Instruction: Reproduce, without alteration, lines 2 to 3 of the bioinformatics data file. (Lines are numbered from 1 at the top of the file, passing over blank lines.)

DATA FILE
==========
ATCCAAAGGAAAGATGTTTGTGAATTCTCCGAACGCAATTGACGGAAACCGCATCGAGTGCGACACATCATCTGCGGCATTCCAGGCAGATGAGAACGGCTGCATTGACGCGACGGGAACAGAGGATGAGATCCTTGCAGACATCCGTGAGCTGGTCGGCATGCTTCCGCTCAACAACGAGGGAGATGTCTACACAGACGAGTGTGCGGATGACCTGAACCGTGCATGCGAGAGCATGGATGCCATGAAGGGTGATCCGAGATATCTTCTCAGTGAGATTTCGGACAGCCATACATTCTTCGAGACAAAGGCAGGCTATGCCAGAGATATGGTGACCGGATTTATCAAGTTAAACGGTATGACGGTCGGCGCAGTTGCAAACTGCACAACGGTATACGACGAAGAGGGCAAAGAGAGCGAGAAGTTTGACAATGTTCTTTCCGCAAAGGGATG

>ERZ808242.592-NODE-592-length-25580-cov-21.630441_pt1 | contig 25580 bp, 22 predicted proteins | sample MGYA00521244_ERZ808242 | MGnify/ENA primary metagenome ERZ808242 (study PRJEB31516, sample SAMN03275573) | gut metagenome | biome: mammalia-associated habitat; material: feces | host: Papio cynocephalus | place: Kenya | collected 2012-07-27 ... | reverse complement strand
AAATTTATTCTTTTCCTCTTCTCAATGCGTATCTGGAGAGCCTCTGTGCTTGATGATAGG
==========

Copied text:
>ERZ808242.592-NODE-592-length-25580-cov-21.630441_pt1 | contig 25580 bp, 22 predicted proteins | sample MGYA00521244_ERZ808242 | MGnify/ENA primary metagenome ERZ808242 (study PRJEB31516, sample SAMN03275573) | gut metagenome | biome: mammalia-associated habitat; material: feces | host: Papio cynocephalus | place: Kenya | collected 2012-07-27 ... | reverse complement strand
AAATTTATTCTTTTCCTCTTCTCAATGCGTATCTGGAGAGCCTCTGTGCTTGATGATAGG